competitive threat is that an opportunity how do you feel about about Amazon vs shipsi.

[21:43] I actually think that it works to our benefit because I don’t know Jeff Bezos personally but I would say that he.

[21:52] I’ll probably call you after a year.

[21:53] Absolutely I would say that it would be shocking if Amazon didn’t take a big brother approach,
the things and I love the fact that we humbly sit in the background and support our retailers and that they are the hero they get the credit at the end of the day,
so I actually have seen the the expectation that Amazon has set on consumer expectations work to our benefit,
because any other retailer needs to figure out how to keep up and that’s when hopefully I got a call from them and they work with shipsi.

[22:29] Yeah I would totally agree it seems like,
Amazon has like super access to Super inexpensive capital and lots of it so they build out this big infrastructure and that raises the expectations,
for all those consumers and tell every other retailer that needs you to figure out a more cost-effective way to deliver that same capability that I am.

[22:49] Yes yes.

[22:50] Best it in so you can only see that Dynamic playing out in your space are there any sort of case studies or initial clients that you can tell us about.

[22:59] Yeah absolutely I said we’re working on a release that’s going out within the next couple of weeks so a few of them will be mention there but Atlanta vinyl is a really hot one for us right now edible who I mentioned,
there’s it’s really every shape and size and small and large and we cater to kind of their volume that they’re doing,
we also have a partnership with Oracle as part of a woman’s Founders program so that will essentially give us access and,
I’ll be able to cater to any any retailer that is currently running on that but yeah it has been so fine like I said,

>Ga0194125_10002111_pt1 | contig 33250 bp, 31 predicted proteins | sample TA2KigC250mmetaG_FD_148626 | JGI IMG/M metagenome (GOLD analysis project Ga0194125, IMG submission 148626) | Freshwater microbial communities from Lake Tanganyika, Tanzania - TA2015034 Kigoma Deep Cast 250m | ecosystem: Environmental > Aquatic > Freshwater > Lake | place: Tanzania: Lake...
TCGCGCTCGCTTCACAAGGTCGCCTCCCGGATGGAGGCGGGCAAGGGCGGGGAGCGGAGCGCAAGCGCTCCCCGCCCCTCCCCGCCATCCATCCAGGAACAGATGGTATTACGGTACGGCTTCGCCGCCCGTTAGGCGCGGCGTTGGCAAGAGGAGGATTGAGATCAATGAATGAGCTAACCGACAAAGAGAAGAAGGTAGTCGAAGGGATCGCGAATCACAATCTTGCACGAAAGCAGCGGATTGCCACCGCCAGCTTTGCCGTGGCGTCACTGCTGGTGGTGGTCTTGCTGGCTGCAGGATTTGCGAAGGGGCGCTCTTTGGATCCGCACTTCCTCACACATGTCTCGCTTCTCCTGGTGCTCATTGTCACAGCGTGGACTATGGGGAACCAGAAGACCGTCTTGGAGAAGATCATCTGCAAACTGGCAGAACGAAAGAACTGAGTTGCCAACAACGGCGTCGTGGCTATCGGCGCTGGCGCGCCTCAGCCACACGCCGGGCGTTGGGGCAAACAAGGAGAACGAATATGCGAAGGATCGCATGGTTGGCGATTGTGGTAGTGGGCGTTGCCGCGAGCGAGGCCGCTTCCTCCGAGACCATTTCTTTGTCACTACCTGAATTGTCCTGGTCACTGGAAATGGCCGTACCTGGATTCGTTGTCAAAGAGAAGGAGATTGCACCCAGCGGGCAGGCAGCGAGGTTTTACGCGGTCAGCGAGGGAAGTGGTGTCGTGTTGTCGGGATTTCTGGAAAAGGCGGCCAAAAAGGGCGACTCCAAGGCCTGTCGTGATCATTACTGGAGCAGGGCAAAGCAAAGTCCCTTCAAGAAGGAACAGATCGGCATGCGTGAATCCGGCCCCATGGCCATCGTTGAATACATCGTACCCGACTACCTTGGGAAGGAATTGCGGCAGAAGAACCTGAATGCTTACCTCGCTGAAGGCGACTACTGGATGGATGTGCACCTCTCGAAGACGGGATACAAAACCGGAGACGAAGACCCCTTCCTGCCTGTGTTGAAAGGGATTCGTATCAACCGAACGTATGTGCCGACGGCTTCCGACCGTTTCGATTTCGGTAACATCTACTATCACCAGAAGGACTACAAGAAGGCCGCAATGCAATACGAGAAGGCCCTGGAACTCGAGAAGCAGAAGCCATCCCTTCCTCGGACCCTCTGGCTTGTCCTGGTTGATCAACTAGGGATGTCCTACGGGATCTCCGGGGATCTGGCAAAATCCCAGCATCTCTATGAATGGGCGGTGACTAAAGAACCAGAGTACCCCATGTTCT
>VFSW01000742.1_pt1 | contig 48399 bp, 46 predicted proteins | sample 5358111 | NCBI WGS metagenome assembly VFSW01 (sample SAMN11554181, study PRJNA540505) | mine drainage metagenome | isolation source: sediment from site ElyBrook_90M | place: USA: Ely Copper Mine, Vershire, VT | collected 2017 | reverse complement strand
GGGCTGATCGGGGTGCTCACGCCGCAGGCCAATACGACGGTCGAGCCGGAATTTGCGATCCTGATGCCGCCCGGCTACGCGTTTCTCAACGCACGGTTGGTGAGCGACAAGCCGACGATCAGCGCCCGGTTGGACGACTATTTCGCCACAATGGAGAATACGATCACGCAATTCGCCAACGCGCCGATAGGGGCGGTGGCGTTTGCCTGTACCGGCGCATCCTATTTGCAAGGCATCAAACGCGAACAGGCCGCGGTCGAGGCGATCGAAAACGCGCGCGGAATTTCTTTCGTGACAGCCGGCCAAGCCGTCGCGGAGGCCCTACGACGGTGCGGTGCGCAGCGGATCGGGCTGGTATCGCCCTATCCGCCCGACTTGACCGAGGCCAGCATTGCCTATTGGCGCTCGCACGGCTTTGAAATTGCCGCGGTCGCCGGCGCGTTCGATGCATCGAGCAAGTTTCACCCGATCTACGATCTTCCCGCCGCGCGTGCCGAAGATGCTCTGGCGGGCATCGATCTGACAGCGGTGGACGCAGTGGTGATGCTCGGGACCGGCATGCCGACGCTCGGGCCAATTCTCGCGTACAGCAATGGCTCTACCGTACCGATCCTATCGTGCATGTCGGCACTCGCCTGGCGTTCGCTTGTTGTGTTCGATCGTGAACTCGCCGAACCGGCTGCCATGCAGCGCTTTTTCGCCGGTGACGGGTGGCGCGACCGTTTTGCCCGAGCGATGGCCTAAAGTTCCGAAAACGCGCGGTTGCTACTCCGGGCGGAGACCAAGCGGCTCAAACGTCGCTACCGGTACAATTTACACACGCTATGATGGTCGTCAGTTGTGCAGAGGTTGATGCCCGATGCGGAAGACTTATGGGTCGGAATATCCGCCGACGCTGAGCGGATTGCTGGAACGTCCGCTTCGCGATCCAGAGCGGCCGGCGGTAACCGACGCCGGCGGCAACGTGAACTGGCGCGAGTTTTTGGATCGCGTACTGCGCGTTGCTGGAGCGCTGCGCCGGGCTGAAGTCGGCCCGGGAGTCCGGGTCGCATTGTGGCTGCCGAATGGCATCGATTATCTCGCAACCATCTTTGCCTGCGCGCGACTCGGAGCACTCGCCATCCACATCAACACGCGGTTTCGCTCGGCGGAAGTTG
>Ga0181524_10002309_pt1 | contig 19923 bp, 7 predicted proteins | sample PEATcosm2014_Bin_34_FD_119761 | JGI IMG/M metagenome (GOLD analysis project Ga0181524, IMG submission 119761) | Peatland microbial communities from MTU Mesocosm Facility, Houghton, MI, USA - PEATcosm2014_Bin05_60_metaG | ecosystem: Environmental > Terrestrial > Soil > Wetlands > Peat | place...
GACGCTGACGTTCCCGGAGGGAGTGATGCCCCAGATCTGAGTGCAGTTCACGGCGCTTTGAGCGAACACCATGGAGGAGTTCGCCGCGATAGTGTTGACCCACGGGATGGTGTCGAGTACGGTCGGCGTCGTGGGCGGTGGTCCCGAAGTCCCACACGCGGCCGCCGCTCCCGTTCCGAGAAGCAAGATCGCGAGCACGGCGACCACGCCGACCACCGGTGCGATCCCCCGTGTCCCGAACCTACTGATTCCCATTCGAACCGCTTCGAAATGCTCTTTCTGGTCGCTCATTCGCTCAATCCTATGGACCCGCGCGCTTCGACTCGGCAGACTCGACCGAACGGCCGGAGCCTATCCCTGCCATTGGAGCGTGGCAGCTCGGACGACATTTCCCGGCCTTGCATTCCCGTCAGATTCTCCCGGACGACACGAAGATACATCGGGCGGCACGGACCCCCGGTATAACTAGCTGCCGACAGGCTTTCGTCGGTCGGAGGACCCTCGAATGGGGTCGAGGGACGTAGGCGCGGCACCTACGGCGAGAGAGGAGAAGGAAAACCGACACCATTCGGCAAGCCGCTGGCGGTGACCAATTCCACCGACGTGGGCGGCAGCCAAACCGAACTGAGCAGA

one of the best parts about being a CEO is when we get calls or I got to call and I think it might be a customer service issue or or maybe something bad when someone on my team does they really want to talk to you right now right now right now,
we broke another record thank you I guess it’s just so so much fun.

[23:53] Yeah for sure in general it’s it’s usually not a good thing when the retailer calls and demands to speak with you so it’s fun when it it’s it’s been when it’s happy news.

[23:59] Yeah right right straight the other does another interesting one and they’re kind of in this younger women demographic so yeah it’s it’s been really exciting to see to see the progress.

[24:13] Very cool you imagine the partnership with Oracle are there any particular software platforms that retailers run that you like a prickly well like that you have pre-existing Integrations with or you’re particularly well suited for.

[24:26] So the way that we work as we would partner with our we do partner with the demand where is the netsuite or the I’ll call him that sweet forever because of my background but,
Shopify so we do a prebuilt integration,
if we have that pre-built integration it can be a couple of minutes until someone’s up and running and live with shipsi or I can be a couple hours,
of course we do some tests orders that we initiate or if we initiate with them,
and if it’s one that we’re not currently connected to our average time is anywhere from 6 to 12 months to finish that pre pre built in a gracian,
so we’re not not necessarily limited it’s just some of them are in a matter of minutes and some might be you know a month or two months yeah absolutely.

[25:11] Got you but that’s a mean it’s big chunks of marketing Shopify alone you mentioned that sweet which is a quartz nail in my Oracle with that stuff to get used to it ain’t even tougher our friends at Salesforce want us to start calling demandware.
Salesforce Commerce cloud.

[25:25] Commerce Cloud I will never and sweet Cloud it’s a yes.

[25:29] Yeah the consolidation and name changes are up I do want to dive into what like are often perceived as some of the challenges with this model so you know one of the the challenges with using as on demand delivery services are the,
the drivers don’t work for the retailer right and so the retailer can’t make the driver deliver something like the reader can merely,